Camden author says world’s first assassination by firearm may have happened in London.

John Withington, author of Assassins’ Deeds. A History of Assassination from Ancient Egypt to the Present Day. Picture...

John Withington, author of Assassins’ Deeds. A History of Assassination from Ancient Egypt to the Present Day. Picture: John Withington - Credit: John Withington

The world’s first assassination by firearm may have taken place in London, according to a new book by a Camden author.

In Assassins’ Deeds: A History of Assassination from Ancient Egypt to the Present Day, John Withington claims the killing of parliamentarian Robert Pakington was likely the first assassination by firearm in history.

Pakington was shot on 13 November 1536 as he crossed Cheapside on his way to mass, and Withington suspects he may have been targeted for his criticisms of the Catholic clergy during the turbulent era of the English reformation.

While still officially a Roman Catholic, Pakington, a successful London merchant, had sympathies and connections with notable Protestants, many of whom blamed the Catholic clergy for his death, even alleging that the Bishop of London paid the killer.

The book, Withington’s 10th, is the product of four years’ work and documents the long and strange history of assassins and assassinations from the Pharaoh bodyguards of 2300BC to the death of Kim Jong-nam in 2017.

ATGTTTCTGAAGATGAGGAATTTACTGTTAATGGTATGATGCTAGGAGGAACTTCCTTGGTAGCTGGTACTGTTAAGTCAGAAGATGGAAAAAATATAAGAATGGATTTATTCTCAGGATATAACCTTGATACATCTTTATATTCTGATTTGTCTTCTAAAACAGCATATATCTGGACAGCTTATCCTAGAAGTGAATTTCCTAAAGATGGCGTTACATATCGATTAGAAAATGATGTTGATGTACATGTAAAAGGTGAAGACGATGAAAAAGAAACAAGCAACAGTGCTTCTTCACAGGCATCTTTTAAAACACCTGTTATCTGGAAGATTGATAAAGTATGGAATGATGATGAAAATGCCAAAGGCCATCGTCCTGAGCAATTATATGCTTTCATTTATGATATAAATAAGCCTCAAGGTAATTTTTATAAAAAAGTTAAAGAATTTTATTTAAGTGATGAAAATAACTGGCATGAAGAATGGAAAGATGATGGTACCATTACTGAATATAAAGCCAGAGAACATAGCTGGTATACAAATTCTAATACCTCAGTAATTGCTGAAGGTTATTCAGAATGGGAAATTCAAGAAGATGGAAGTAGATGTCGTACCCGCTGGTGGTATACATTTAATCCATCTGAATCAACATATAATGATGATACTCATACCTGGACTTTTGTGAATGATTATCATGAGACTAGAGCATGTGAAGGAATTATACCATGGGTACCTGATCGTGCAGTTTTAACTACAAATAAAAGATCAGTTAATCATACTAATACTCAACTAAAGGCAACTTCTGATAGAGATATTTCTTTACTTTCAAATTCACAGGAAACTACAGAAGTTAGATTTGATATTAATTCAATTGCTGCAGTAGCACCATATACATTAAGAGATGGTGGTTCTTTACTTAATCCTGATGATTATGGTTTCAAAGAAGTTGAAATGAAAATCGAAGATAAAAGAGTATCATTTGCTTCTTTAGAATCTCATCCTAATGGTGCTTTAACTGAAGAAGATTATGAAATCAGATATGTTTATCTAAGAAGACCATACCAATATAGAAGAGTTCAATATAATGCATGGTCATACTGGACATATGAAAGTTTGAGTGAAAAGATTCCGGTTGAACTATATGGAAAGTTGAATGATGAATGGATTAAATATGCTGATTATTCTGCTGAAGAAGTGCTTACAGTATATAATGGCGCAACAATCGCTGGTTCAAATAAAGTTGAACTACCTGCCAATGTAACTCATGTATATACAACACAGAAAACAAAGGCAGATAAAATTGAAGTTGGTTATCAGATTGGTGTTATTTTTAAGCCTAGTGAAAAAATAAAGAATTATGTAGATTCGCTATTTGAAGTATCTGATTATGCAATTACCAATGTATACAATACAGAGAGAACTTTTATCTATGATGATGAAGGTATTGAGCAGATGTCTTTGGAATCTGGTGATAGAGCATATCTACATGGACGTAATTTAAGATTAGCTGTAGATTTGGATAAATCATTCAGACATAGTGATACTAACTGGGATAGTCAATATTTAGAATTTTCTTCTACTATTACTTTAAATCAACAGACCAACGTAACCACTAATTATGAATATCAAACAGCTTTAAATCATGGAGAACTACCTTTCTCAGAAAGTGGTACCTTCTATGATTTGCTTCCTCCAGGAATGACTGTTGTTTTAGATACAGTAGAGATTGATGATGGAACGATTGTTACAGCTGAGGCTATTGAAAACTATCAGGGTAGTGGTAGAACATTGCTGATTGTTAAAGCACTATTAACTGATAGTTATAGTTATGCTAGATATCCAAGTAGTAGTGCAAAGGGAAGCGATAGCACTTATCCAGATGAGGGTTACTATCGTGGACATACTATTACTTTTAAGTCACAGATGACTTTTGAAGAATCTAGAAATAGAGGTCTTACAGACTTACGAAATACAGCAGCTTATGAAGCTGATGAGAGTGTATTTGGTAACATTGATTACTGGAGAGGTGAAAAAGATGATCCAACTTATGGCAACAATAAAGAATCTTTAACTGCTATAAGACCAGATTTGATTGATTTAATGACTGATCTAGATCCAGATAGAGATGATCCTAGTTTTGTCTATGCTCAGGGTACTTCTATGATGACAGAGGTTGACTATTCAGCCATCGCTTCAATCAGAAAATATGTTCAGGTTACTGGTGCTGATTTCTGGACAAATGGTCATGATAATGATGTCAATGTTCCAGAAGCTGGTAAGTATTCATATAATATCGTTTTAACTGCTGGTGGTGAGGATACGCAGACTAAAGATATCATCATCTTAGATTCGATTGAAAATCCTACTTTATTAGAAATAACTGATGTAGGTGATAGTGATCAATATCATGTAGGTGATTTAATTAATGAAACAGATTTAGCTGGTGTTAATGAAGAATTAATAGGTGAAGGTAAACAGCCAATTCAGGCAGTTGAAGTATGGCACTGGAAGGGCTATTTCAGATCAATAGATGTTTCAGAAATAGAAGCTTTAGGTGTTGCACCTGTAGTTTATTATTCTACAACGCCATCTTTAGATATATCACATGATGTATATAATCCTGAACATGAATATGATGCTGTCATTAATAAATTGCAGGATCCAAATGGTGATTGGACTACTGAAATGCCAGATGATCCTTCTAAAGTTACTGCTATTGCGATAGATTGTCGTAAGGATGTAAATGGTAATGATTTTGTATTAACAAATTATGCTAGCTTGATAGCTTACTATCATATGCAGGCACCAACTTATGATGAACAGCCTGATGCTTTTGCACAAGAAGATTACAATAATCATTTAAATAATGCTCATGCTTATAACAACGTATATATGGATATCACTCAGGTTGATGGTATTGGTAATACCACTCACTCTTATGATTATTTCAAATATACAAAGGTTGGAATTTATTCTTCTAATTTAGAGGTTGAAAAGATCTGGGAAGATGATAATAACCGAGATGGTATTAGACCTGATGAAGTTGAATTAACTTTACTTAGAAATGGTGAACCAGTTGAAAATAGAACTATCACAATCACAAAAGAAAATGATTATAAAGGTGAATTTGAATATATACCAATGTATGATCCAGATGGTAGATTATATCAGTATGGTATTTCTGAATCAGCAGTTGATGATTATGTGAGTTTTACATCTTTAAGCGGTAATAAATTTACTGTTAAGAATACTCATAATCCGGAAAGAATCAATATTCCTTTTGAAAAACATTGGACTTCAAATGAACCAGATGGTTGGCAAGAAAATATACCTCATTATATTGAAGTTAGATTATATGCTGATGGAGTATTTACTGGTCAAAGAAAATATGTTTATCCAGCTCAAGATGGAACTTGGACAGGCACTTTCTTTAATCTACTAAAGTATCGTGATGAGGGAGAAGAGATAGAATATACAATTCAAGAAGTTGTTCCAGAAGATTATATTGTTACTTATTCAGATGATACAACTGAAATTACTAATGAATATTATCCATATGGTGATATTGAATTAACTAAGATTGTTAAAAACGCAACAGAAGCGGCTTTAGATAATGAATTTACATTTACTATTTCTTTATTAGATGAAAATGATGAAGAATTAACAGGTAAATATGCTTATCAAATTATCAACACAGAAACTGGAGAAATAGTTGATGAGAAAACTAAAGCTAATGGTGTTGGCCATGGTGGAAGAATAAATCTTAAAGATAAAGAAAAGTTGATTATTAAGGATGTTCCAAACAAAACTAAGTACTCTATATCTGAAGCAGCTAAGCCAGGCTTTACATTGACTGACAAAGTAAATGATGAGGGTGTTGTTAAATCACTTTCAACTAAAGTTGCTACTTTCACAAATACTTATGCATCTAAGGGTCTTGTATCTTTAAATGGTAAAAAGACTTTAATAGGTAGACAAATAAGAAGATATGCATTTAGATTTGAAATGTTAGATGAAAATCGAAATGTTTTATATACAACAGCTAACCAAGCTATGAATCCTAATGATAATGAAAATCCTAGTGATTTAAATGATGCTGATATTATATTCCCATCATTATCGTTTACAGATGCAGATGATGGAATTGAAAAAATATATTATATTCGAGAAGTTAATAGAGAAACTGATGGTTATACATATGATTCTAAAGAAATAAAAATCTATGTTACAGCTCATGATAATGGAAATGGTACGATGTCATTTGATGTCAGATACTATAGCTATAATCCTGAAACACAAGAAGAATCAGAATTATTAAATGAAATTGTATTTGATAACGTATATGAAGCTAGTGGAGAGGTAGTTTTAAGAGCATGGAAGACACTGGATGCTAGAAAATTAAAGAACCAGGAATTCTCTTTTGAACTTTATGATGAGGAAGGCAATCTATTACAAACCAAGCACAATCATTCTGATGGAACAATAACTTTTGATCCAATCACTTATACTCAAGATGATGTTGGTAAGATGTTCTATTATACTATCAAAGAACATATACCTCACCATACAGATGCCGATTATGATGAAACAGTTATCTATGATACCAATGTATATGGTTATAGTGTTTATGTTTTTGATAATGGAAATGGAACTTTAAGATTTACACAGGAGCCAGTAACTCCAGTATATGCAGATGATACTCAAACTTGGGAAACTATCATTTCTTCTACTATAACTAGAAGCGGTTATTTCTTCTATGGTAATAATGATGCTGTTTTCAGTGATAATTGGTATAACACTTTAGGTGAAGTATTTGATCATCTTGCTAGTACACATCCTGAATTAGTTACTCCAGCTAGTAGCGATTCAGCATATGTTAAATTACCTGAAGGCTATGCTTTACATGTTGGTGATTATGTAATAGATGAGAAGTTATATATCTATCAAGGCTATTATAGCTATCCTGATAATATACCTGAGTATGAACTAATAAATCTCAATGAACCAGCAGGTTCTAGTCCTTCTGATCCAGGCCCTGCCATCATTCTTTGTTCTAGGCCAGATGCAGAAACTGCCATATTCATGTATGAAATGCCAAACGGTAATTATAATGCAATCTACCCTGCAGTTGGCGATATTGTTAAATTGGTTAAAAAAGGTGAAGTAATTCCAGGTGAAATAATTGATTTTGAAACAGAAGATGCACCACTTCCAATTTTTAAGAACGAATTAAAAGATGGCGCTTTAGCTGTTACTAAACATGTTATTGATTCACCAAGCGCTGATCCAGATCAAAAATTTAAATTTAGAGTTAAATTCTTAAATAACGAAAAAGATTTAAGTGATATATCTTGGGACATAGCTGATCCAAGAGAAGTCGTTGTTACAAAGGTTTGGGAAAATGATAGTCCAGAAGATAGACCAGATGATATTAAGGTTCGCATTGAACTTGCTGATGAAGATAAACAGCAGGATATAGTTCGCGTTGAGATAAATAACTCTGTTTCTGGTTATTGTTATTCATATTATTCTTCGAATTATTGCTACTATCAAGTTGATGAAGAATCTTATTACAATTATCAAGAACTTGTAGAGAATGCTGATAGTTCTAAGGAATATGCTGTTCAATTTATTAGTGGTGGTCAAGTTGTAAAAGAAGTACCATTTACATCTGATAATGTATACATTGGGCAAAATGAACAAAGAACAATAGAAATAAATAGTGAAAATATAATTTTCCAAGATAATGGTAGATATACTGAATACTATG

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He said: “Obviously there are quite a lot of books about assassination but what I haven’t seen is what I’ve tried to do, which is tell a history of assassination from the earliest time coming right up to the present day.”

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Withington defines “assassination” as the killing of someone powerful, important, or famous for reasons to do with their power importance or fame.

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He has been interested in the topic since living through the JFK assassination, but has learned that Kennedy’s death-by-sniper is relatively uncommon across history.

Analysing 266 assassinations from ancient Egypt onwards, Withington found that most assassinations were up close and personal, even after firearms took over from stabbing in the nineteenth century as the favoured method for killers.

Hired professionals were also a rarity, featuring in just 18 of the assassinations.

Assassins’ Deeds also tells the story of Spencer Percival, the only British prime minister to be assassinated.

Percival was gunned down by an embittered commercial agent, John Bellingham, who was known to practise with his pistol on Primrose Hill.

Assassins’ Deeds: A History of Assassination from Ancient Egypt to the Present Day by John Withington is published by Reaktion Books, price £18.

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